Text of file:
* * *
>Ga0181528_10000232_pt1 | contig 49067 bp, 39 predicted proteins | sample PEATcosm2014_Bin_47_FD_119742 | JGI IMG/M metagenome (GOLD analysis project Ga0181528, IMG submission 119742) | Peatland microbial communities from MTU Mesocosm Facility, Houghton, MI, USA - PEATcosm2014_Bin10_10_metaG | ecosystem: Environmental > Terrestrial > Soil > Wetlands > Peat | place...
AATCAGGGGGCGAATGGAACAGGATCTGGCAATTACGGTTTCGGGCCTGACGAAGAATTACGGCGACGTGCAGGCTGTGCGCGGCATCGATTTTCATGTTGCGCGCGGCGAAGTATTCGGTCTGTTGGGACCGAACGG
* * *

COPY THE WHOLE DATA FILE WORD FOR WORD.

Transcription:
>Ga0181528_10000232_pt1 | contig 49067 bp, 39 predicted proteins | sample PEATcosm2014_Bin_47_FD_119742 | JGI IMG/M metagenome (GOLD analysis project Ga0181528, IMG submission 119742) | Peatland microbial communities from MTU Mesocosm Facility, Houghton, MI, USA - PEATcosm2014_Bin10_10_metaG | ecosystem: Environmental > Terrestrial > Soil > Wetlands > Peat | place...
AATCAGGGGGCGAATGGAACAGGATCTGGCAATTACGGTTTCGGGCCTGACGAAGAATTACGGCGACGTGCAGGCTGTGCGCGGCATCGATTTTCATGTTGCGCGCGGCGAAGTATTCGGTCTGTTGGGACCGAACGG